Scott G. Winterton, Deseret Morning News
Pumpkin Pie Squares are the perfect dessert for those who are intimidated by pie pastry, says cookbook author Julie Badger Jensen.

"This is one of my favorites; this type of soup has become really popular in restaurants," said Julie Badger Jensen, author of "Essential Mormon Celebrations." "It has a couple of apples in it to sweeten it up."

2 apples

2 1/2 pounds banana squash (1 large piece)

1 cup chicken broth

2 tablespoons butter

1 1/2 cups chopped onion

2 teaspoons salt

1/4 teaspoon pepper

2 teaspoons mild curry powder (optional)

1 cup apple juice

1 cup cream

Salt to taste

Peel, core and cut apples in half. Place apples and squash face-down on greased baking sheet. Bake at 350 degrees for 1 hour. Scoop out squash. Place squash, apples and chicken broth in a blender and mix until well-blended and set aside.

In a large pot, melt butter over low heat. Add onions and cook for about 5 minutes. Stir occasionally. Add salt, pepper and curry powder and stir together. Add apple juice, cream, and squash mixture. Stir and heat through. Do not boil. Salt to taste. Serve hot. Makes about 8 cups. —"Essential Mormon Celebrations"


"Because people get so overwhelmed with everything else, it's nice to have some easy vegetables that are still a little special," said Julie Badger Jensen, author of "Essential Mormon Celebrations"

4 (15-ounce) cans corn

1 cup sour cream

1/2 teaspoon salt

2 tablespoons butter

In a large saucepan, warm corn over medium heat. Just before serving, drain off liquid. Reduce heat to low and stir in sour cream, salt and butter. Makes 12 servings. —"Essential Mormon Celebrations"


For those who are intimidated by pie pastry, "This recipe tastes like pumpkin pie, but it has a very easy crust to it," said Jensen.

1 cup flour

1/2 cup butter

1/2 cup quick oats

1 cup packed brown sugar, divided

4 cups pumpkin

2 12-ounce cans evaporated milk

4 eggs

1 1/2 cups sugar

2 teaspoons cinnamon

1/4 teaspoon ground cloves

1 teaspoon nutmeg

2 tablespoons butter, chilled

1 cup pecans, chopped

1/2 pint whipping cream

For crust: Combine flour, butter, oats and 1/2 cup of the brown sugar. Mix well and pat into a greased 9-by-13-inch baking dish. Bake at 350 degrees for about 10 minutes. Cool.

For filling: While the crust is baking and cooling, combine pumpkin, evaporated milk, eggs, sugar, cinnamon, cloves and nutmeg. Beat well and pour over cooled crust.

For topping: Cut 2 tablespoons of chilled butter into the remaining 1/2 cup brown sugar. Stir in pecans and sprinkle over pumpkin filling. Bake at 350 degrees for about 50 minutes.

Whip cream and serve a dollop on each pumpkin pie square. Makes about 12 servings. —"Essential Mormon Celebrations"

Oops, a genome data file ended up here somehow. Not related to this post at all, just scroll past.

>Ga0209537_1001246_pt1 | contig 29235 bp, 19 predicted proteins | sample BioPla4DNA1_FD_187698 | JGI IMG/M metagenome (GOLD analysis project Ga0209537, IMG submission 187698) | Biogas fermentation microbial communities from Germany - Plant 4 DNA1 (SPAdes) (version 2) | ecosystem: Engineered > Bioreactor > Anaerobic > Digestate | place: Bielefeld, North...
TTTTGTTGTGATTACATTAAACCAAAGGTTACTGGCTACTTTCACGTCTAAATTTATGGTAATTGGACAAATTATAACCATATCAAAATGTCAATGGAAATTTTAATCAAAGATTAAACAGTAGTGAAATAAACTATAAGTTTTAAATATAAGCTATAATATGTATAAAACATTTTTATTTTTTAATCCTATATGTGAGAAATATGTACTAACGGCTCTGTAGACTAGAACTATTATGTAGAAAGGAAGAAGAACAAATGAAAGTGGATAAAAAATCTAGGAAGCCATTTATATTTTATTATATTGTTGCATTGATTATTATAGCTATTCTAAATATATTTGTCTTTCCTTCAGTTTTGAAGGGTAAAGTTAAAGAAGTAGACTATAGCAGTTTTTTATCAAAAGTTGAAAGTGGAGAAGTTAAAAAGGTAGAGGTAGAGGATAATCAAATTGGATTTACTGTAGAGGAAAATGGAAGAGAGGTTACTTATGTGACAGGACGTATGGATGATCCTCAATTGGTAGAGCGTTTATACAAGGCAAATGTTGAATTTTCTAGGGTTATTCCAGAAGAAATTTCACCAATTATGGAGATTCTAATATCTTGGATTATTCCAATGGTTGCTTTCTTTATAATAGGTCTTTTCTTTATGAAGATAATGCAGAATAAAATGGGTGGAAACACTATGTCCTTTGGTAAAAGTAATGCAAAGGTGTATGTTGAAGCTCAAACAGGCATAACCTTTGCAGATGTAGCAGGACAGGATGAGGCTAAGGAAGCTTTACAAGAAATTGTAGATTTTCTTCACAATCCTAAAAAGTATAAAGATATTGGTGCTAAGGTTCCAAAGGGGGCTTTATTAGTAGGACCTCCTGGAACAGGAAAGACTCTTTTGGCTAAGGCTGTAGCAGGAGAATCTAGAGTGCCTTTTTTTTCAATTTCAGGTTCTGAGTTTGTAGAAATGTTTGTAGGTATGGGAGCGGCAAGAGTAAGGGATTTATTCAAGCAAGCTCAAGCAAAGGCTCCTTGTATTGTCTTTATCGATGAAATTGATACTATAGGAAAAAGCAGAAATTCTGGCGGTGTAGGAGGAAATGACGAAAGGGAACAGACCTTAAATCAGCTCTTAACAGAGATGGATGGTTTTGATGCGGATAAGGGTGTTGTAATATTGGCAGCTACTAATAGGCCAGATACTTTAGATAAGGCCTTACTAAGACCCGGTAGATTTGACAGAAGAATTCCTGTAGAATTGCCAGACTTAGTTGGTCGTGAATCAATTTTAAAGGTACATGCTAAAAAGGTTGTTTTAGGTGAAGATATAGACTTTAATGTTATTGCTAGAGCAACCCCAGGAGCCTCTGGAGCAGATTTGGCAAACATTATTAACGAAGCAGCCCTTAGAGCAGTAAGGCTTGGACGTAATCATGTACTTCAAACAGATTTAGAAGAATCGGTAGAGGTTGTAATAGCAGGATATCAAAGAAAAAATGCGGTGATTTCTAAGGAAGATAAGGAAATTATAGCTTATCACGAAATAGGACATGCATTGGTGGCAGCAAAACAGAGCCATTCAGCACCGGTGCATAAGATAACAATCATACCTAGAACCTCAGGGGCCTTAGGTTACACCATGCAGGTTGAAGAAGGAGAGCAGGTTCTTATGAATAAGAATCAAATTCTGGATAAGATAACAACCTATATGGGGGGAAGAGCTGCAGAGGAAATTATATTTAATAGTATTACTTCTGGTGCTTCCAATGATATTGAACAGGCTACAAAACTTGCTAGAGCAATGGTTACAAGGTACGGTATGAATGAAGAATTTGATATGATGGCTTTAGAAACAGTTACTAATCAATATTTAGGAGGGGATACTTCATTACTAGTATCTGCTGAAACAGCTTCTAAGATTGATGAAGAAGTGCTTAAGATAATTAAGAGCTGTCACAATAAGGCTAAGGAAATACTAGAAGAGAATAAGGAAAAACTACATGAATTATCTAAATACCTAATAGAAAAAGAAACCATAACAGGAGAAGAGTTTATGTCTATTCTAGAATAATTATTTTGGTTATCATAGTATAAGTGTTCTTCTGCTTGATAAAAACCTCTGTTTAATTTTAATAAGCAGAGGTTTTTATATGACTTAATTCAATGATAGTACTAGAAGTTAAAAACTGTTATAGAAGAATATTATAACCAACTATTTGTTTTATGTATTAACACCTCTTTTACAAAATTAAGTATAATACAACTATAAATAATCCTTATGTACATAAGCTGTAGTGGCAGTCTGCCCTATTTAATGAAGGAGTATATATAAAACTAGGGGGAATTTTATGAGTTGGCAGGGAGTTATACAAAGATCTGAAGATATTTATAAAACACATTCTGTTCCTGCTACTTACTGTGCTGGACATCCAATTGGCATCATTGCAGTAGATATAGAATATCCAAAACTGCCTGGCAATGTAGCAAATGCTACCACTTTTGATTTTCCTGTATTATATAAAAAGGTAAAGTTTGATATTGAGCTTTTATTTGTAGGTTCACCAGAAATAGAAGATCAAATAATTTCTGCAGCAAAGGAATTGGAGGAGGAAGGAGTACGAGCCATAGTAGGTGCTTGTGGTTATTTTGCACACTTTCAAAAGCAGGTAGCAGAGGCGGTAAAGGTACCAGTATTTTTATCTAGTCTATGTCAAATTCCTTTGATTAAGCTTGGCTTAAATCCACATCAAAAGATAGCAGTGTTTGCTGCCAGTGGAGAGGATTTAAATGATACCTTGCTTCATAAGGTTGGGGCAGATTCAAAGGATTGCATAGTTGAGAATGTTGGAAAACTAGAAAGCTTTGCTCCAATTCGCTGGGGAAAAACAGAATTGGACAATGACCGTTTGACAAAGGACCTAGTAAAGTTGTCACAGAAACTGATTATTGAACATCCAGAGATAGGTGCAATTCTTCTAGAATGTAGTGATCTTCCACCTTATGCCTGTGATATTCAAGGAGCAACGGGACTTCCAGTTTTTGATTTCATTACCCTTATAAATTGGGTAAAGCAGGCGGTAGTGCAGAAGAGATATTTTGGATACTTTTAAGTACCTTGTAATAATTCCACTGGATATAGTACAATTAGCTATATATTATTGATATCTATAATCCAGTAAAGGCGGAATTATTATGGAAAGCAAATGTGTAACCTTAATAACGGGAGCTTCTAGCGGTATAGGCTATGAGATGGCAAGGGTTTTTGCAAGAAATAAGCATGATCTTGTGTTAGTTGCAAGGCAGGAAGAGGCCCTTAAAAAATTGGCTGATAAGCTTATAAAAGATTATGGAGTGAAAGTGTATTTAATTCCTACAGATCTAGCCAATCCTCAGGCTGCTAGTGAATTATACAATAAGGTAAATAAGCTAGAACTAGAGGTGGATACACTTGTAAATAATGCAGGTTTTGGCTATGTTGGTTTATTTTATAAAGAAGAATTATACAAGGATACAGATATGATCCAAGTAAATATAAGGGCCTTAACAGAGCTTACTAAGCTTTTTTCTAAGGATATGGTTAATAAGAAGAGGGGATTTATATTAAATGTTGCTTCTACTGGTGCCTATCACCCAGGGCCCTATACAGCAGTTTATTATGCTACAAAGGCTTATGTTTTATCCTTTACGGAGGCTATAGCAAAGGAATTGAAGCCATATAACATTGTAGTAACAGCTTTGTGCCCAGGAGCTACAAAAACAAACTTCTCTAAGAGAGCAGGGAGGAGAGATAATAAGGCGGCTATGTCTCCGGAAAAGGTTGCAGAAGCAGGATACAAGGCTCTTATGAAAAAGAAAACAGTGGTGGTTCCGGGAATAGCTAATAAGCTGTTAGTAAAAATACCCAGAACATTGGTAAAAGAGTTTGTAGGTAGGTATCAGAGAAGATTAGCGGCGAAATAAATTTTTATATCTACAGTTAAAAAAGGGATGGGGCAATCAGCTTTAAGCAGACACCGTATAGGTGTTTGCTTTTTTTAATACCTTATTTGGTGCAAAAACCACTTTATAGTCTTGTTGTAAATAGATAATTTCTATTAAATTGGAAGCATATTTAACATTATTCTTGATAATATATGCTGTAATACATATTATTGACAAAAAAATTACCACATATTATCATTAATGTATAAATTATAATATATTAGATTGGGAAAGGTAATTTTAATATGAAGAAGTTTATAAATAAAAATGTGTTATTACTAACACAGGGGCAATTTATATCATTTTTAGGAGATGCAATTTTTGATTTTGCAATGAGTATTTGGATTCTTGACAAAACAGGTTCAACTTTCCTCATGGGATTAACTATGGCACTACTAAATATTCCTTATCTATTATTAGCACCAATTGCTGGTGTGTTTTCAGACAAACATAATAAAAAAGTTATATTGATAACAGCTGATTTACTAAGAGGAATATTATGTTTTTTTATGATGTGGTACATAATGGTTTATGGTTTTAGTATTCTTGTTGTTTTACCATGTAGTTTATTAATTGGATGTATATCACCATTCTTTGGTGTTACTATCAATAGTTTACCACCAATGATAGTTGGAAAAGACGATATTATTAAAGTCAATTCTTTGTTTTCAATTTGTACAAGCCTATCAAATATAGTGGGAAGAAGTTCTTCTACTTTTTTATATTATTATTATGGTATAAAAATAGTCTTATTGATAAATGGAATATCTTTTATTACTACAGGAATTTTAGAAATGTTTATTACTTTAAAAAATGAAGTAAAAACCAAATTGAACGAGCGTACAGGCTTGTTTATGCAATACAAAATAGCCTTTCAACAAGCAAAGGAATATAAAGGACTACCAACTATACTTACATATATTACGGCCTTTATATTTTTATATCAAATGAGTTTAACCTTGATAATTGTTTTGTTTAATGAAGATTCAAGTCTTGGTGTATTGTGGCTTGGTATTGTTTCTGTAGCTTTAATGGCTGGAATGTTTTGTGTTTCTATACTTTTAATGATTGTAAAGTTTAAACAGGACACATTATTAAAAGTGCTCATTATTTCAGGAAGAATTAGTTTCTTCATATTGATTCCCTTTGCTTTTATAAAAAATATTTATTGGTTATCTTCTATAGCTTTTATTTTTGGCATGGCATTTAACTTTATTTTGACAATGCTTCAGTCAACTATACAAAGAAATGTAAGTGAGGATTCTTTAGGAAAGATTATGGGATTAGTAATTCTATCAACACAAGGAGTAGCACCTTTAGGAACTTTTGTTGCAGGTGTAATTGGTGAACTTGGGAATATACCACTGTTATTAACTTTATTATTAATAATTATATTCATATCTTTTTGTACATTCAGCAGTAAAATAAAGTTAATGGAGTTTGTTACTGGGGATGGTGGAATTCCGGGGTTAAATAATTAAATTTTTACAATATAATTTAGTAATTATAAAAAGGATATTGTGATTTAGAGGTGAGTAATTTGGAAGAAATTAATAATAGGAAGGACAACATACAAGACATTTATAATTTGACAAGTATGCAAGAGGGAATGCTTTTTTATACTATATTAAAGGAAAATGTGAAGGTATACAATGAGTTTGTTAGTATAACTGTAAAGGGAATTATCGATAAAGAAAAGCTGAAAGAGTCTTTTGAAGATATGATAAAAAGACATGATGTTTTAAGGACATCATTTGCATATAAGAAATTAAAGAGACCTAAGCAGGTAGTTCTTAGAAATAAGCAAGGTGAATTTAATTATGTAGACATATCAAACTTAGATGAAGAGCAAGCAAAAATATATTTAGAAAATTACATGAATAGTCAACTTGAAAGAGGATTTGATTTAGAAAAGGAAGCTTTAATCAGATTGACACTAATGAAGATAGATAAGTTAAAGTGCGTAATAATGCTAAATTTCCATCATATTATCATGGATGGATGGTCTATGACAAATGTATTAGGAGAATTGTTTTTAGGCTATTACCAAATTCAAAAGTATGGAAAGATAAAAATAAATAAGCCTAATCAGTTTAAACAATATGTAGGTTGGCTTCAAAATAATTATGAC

For those trying to avoid rich desserts, this is a light but festive alternative.

2 cups ( 1/2 pound) fresh cranberries

1 1/2 cups water

1 cup sugar

1 1/2 teaspoons unflavored gelatin

1/4 cup cold water

Juice of 1 lemon

In a saucepan, cook cranberries in water over medium heat until skins pop. Press through sieve or strainer. Add sugar and stir until dissolved. Soften gelatin in cold water, about 5 minutes. Add to warm cranberry puree and stir. Cool. Stir in lemon juice.

Place mixture in a container and freeze until firm. Break into chunks. Beat smooth with electric beater. Return quickly to freezer. Freeze until firm. Makes 4 servings. —"Essential Mormon Celebrations"


4 cups (1-pound bag) fresh or frozen cranberries

1 cup water

1 1/2 cups sugar

1 cup orange juice

Rinse cranberries in a strainer with cool water and remove any stems and blemished berries. In a large saucepan, heat water, sugar and juice to boiling. Boil 5 minutes to ensure sugar is dissolved, stirring occasionally.

Add cranberries. Leave over medium heat until boiling, stirring occasionally. Put lid on saucepan, turn down heat and simmer about 5 minutes longer, until you hear the cranberries begin to pop. Remove the saucepan from the heat, give it a good stir, and allow mixture to cool about 20 minutes. Pour cranberry sauce into a bowl or container and cool completely before refrigerating. —"Saving Dinner for the Holidays," by Leanne Ely


This can be bagged and given as a holiday favor as guests are leaving. Each ingredient symbolizes Thanksgiving in some way:

Mix together equal parts of:

Bugle-shaped snack crackers (horn of plenty)

Pretzels (arms folded in thanks and prayer)

Candy corn (represents the first winter when the Pilgrims lived on only five kernels of corn a day)

Candy fruits (celebration of the harvest)

Peanuts (the potential of next season's harvest, if planted and well-tended)

Mix in a large bowl. Place cupfuls in clear cellophane bags, add a festive ribbon and attach a note card with the information for each. —"Saving Dinner for the Holidays," by Leanne Ely